Wednesday, November 2, 2011
I’ve come the full circle
The other day a young former coworker asked me if I missed being at work. Looking at his grin, I knew it was a rhetorical question, but I played along, and said, " hell no." As I'm preparing for a two-day seminar in Corpus Christi (tomorrow and Friday) I know I should've said “I missed the seminars, we went to."
I worked for a company who had "money up to the Yazoo" and wasn't afraid of spending it on its employees, goodwill, or experimentation with the latest techniques. I remember being chosen to go on a seminar for the mere reason that it would be my first. I went to the library and checked out a big book, bought some pens, pencils, and a notebook to take notes. To my surprise, I didn't read a page out of the book and the writing tools, and the notebook became part of my children's school supplies. I remember feeling guilty because the company was paying for what I thought was a vacation because we were staying in a four star hotel,eating some great food,getting away from the workplace,touring a big city ,all on the company’s American Express card. As we were approaching the Victoria city limits, the guys handed me some notes to be part of the presentation I was going to write. I knew there was a catch. I should've put so much work into the presentation because the only parts that perked up my fellow coworker’s ears were the parts about where the cheapest cold beer and best breakfast establishments were. The rest of the presentation fell on deaf ears and was filed away.
I acquired what little computer skills I have, on the company's dime, by going to seminars that taught Microsoft Word, Excel, and PowerPoint, but I was expected to help my fellow coworkers every time they needed to use those software applications. It was a wonderful tradeoff. Seminars soon became tiresome, so I went for years without volunteering to go on one, but I did enjoy my last two seminars on " Cohesion in the workplace" and another called " A matter of Respect" the latter was mandatory. Women were just coming into the workforce as a matter of standard practice, and we did need this seminar because I was dumbfounded when I heard some of the questions from some of my old prehistoric coworkers. One question was” what should we call 'em,"Ms Jones, Mrs. Jones, or ma'am?" The lecturer said, " how about Linda?"Then an old war horse stood up and said, "If they want to come into a man's world, how much are we expected to help them?" The lecturer was ready for that question; he promptly said" as much as you expected your fellow coworkers to help your favorite nephew." At the first break, I over herd the speaker say that the old coots were more afraid of what their wives thoughts than the made-up problems they were asking about.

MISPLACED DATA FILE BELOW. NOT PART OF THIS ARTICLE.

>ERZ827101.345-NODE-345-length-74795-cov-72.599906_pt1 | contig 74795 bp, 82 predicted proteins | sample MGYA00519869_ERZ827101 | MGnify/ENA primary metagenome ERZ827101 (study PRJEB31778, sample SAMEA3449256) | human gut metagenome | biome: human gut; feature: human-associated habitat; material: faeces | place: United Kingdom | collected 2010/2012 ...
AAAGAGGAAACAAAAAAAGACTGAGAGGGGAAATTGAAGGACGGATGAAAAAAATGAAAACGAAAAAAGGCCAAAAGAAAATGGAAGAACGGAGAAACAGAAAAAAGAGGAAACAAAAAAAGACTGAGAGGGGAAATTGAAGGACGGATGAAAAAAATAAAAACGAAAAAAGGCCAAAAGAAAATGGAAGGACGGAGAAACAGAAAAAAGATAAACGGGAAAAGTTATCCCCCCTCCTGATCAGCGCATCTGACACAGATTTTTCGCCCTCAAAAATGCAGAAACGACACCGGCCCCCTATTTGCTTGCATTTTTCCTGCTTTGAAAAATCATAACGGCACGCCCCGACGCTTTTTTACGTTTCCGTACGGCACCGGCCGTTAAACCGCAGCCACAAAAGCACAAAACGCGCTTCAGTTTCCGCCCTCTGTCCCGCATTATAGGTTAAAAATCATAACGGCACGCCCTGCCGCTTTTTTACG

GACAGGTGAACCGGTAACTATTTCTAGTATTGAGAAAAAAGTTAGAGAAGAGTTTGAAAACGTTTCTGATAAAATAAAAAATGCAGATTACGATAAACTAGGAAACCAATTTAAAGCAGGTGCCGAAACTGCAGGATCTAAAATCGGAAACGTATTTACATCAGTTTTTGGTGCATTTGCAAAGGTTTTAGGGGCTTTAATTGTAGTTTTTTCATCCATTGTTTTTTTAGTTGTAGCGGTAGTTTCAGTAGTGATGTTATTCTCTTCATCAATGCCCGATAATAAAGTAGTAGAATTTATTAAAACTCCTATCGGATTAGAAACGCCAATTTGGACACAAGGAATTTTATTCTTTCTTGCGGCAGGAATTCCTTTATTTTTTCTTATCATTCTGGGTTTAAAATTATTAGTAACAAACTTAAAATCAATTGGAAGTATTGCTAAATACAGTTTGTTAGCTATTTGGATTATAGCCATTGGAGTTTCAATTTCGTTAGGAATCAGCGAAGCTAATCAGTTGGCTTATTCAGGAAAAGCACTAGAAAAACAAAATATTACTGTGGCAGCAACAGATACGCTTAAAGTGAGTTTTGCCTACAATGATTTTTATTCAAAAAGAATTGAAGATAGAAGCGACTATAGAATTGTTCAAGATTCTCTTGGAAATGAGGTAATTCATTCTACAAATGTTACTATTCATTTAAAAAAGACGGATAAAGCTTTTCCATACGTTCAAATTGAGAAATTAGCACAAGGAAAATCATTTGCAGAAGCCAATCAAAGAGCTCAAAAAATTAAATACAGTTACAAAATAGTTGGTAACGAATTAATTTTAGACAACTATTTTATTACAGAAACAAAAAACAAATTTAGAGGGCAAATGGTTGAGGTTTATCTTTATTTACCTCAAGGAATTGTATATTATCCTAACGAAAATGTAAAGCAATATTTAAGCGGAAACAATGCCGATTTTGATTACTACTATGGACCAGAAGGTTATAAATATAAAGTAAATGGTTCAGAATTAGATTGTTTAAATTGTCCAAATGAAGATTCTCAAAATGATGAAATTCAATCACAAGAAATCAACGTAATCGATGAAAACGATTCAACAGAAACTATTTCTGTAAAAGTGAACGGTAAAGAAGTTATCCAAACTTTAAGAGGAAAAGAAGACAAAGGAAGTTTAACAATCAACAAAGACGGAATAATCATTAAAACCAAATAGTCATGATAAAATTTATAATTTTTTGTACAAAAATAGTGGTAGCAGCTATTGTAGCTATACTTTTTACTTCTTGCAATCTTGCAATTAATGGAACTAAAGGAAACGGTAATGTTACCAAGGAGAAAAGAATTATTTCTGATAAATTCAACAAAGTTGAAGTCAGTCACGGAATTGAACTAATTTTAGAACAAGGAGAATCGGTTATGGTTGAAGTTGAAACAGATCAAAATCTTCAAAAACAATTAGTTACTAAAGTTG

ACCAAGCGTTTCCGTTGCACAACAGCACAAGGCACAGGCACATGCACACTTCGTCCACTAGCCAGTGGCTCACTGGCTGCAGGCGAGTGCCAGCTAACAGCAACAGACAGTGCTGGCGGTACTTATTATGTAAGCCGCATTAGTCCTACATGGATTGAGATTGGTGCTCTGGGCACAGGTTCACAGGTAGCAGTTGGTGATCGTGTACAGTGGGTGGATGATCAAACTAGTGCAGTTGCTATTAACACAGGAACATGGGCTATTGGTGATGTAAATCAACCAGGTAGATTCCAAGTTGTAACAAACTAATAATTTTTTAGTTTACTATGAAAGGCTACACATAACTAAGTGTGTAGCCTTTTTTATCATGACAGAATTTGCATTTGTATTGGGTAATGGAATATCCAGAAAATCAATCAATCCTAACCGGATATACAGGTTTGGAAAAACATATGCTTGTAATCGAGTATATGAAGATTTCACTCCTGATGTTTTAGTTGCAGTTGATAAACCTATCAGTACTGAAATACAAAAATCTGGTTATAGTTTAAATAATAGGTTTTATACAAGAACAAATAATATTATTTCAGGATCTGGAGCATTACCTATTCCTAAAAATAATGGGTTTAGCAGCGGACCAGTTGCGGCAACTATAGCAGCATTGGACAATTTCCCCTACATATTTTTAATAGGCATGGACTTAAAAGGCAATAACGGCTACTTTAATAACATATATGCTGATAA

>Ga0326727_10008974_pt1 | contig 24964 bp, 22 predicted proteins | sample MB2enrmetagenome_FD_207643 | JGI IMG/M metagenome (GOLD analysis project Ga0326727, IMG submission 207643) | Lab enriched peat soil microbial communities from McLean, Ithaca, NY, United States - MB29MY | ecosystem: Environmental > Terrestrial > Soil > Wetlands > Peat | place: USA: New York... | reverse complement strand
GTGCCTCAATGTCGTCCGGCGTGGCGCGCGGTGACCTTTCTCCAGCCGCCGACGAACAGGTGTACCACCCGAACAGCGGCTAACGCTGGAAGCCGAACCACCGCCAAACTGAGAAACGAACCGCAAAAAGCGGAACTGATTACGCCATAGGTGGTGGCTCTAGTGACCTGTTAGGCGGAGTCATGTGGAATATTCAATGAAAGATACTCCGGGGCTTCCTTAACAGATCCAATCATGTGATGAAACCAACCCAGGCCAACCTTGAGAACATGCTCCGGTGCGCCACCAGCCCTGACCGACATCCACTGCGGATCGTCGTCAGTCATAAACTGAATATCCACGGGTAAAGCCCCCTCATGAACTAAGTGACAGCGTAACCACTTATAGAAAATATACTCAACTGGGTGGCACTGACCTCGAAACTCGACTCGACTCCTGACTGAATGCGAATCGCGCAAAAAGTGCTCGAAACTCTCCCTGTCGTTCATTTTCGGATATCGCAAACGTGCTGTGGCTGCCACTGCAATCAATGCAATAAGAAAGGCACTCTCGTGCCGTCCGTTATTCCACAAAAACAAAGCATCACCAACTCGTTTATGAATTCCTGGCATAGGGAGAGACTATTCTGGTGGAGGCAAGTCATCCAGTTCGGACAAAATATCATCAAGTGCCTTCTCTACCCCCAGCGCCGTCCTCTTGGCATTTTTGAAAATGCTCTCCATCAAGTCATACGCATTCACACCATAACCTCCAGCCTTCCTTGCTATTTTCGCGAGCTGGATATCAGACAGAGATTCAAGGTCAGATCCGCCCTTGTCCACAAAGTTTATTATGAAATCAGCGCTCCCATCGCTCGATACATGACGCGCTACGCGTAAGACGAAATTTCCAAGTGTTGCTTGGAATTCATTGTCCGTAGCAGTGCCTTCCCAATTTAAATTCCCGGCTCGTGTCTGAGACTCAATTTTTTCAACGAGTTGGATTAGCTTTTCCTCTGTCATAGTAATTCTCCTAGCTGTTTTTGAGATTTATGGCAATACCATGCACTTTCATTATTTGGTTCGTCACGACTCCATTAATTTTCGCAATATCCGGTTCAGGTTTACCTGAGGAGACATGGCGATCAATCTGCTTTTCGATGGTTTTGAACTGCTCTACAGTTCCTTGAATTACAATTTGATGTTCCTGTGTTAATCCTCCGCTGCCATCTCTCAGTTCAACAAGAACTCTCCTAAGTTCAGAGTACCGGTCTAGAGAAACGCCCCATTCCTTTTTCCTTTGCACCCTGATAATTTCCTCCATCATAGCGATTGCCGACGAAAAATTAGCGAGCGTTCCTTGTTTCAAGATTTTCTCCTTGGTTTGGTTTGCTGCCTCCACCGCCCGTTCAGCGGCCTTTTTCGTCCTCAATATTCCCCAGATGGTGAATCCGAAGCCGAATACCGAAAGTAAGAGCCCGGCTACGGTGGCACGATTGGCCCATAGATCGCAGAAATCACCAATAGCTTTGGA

Come to think about it, I'm fortunate enough to witness some major changes in the workplace. We've come a long way from that initial meeting when I was working for the Texas Highway Department where the foreman said," we were forced to hire our first black man; we don't have to socialize with him. I choose not to myself, but he is to be treated with respect, and I won't be easy on you if you're caught being disrespectful to this man." That wasn't exactly a ringing endorsement but in the late 1960s, that's about as good as it was going to get, especially in the south. We never had any racial tension, but it wasn't because we were warned; it was because we weren't racist to begin with.
I'm looking forward to tomorrow's seminar because it breaks up the monotony of retirement. I enjoy listening to the lecturers as they put some clarity about the subject that I'm interested in. I especially enjoy mingling with people from San Antonio, Houston Austin, Kingsville, and places in between. I enjoy getting their perspective about all sorts of topics.
I've learned that you don't have to overindulge in coffee, cookies and sodas merely because it's there. However, as always, come Friday afternoon around 4:15 P.M., my books will be stored away, and I'll be looking at that clock more than I will be listening, because it's a great feeling, knowing that in a few minutes, I will be on my way back to good ole Victoria, Texas.
Saturday morning I'll hear the usual complaints ,when I take my wife's Prius ( I gave up on dual ownership a long time ago) "I had to readjust the seat,mirrors, and change the radio stations back to where they were."